Steve Jobs

3 February 2016 | 5:59 pm | David O’Connell

"Steve Jobs is testament to a superb pairing of writer and director in an attempt to understand one of the icons of our age."

Looking at three critical launches during Steve Jobs' career, this film gives us an insight into the character of the man himself. Covering the 1984 launch of the Macintosh, the 1988 launch of NeXT, and the 1998 launch of the iMac. These are used as a platform to examine Jobs' relationship with his colleges, employees, corporate heads, and his estranged daughter, Lisa.

There is a strange Ouroboros loop about this film. It attempts to demystify the legend of Jobs by showing us the construction of the legend of Jobs. Paradoxical though this might be, for the most part this works. Steve Jobs is a film rife with construction, both narratively (the construction of the Jobs legend, the making of Apple, the birth of the modern computer age) and structurally (the breaking of the film into a three-act structure, the repetition of characters in these events, and the revisiting of arguments). Through the staging of three important events in Jobs' career we are given three dramatic opportunities to see these interactions of characters, and to judge the genius by his treatment of those around him. We see the evolution of the character through the main points of biographical note till we finally see the image we are familiar with.

To this end Boyle and Sorkin are an ideal match. The result of this collaboration might be something that is less concerned about an attempted presentation of a universal truth, but rather a carefully honed and crafted piece. Sorkin's dialogue is in fine form as the characters bounce off each other in rapid pace. Sure, they are mere mouthpieces for that dialogue. Sure, the unlikely, repetitive nature of those confrontations occurring at these key points, is so ridiculous, that Sorkin is forced to lampshade it. Ultimately that doesn't mater. It is easy for the audience to get swept up in the drama of the events, and forgive it its mummery.  The script is powerful, the actors are on form, and Boyle certainly how to create visual interest for our glimpse behind the curtain.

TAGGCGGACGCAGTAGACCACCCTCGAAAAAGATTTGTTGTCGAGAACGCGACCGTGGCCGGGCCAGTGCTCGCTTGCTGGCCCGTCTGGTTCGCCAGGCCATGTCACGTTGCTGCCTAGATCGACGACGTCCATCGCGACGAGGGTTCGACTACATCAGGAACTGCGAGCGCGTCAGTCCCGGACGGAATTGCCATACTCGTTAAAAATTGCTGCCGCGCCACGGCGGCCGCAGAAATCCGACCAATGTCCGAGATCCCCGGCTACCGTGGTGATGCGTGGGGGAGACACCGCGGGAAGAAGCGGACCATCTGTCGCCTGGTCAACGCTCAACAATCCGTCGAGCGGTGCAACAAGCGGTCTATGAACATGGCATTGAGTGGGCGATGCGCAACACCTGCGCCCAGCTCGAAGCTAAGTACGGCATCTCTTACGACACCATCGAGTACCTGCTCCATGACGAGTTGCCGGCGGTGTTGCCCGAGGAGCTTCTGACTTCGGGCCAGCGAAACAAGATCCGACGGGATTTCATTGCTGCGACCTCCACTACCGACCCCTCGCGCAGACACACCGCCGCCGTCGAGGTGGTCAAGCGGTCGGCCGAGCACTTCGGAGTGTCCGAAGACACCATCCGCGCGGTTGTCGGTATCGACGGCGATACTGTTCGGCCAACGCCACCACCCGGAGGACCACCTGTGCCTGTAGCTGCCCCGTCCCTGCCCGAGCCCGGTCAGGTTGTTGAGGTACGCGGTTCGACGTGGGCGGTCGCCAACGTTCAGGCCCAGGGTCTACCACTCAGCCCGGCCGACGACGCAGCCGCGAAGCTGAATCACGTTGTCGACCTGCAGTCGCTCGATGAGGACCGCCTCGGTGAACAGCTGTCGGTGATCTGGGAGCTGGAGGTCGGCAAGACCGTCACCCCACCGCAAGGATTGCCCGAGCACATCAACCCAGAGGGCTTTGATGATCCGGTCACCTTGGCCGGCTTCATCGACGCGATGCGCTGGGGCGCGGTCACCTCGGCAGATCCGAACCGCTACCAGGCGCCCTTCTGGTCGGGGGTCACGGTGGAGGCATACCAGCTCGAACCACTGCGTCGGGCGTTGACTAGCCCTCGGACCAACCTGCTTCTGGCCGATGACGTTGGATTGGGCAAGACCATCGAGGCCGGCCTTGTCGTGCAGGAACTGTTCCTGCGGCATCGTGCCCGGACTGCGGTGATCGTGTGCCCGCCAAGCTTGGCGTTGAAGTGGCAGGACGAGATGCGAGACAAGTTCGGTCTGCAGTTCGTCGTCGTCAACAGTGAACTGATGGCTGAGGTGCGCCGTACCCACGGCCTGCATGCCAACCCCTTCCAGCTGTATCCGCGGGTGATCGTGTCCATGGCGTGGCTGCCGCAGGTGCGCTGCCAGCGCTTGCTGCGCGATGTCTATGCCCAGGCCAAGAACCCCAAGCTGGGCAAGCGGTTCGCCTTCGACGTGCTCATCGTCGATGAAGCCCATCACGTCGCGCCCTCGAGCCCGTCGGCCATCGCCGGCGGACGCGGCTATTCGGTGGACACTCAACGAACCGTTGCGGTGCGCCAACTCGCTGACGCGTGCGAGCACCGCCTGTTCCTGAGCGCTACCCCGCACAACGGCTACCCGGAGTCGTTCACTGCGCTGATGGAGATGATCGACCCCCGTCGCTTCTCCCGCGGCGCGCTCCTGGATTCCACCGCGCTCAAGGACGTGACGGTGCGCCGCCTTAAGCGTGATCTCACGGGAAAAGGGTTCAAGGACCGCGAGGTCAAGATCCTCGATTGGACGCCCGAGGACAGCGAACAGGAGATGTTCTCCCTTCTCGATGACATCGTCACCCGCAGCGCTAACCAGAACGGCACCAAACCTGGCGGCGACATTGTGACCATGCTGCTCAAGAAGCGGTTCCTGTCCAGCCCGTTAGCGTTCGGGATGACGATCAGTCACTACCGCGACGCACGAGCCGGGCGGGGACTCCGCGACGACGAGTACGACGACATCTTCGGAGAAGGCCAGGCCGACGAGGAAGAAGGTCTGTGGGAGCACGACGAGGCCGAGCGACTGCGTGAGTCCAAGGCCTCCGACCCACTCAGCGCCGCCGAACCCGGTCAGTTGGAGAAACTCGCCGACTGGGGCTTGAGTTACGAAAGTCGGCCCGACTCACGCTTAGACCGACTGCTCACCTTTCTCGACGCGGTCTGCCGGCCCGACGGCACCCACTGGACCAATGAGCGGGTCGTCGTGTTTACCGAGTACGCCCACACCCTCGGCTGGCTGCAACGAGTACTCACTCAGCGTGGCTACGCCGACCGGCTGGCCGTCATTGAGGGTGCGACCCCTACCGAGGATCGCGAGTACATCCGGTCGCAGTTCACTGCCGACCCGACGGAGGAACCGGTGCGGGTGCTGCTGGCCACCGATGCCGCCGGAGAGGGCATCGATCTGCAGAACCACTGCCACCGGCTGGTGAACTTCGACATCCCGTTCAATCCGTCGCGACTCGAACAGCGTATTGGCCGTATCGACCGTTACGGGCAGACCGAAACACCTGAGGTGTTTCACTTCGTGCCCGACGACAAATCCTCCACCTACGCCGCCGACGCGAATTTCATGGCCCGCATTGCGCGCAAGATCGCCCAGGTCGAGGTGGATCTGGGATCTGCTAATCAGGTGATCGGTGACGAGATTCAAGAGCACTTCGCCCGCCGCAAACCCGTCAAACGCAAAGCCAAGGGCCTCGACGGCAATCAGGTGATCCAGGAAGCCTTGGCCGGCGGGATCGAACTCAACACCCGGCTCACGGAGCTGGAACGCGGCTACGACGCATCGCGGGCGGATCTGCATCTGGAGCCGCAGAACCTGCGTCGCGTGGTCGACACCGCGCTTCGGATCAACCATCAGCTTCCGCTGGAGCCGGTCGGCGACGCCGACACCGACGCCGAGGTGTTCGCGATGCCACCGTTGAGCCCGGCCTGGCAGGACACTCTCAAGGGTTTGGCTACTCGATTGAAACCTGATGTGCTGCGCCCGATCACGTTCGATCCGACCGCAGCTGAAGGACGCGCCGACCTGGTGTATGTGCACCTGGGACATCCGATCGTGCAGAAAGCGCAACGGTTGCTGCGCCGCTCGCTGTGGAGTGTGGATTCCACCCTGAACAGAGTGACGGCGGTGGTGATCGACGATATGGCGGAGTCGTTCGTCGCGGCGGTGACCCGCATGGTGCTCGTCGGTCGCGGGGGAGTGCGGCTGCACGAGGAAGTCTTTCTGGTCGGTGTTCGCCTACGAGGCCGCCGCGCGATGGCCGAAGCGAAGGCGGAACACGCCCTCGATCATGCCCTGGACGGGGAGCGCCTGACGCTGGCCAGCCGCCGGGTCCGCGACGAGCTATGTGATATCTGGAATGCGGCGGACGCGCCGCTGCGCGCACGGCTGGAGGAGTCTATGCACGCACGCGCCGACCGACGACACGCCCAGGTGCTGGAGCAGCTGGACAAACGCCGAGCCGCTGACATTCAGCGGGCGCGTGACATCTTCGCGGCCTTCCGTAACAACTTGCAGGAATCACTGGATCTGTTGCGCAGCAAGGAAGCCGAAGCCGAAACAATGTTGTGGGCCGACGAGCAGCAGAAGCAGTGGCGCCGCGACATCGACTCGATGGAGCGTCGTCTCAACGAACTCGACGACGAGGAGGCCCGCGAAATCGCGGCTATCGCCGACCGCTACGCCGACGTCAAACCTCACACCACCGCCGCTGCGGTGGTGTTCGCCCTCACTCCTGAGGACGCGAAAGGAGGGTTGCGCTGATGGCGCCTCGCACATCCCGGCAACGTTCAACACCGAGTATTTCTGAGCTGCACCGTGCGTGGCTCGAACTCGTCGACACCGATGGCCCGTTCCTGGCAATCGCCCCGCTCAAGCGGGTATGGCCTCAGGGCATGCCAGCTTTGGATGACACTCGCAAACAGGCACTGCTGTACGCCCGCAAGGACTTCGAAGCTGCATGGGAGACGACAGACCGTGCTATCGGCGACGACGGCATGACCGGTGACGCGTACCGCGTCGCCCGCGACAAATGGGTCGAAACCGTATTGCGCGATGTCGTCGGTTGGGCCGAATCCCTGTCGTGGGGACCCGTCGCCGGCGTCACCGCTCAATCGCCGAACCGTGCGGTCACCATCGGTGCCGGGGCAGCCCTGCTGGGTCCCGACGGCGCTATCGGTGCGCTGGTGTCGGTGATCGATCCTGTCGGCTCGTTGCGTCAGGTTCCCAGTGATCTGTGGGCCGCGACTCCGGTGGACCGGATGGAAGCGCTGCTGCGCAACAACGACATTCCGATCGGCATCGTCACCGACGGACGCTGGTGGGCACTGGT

Fassbender is mesmerising as Jobs, nailing the incarnations of the man through the various stages of his history. He carries the lion's share of the film, not merely by being the titular character but rather the lynch-pin that the entire structure is built upon. Everything revolves around his interaction with others, demonstrating his genius and the flaws of his character. The subtle evolution is masterfully handled, as he tweaks traits through the eras. Although it must be said that all the ensemble cast is top notch here, Rogen as uber nerd Steve Wozniak is unexpectedly superb casting and he nails the role with nuance.

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As mythological as a Shakespeare play, and equally as fascinating, Steve Jobs is testament to a superb pairing of writer and director in an attempt to understand one of the icons of our age.

Originally published in X-Press Magazine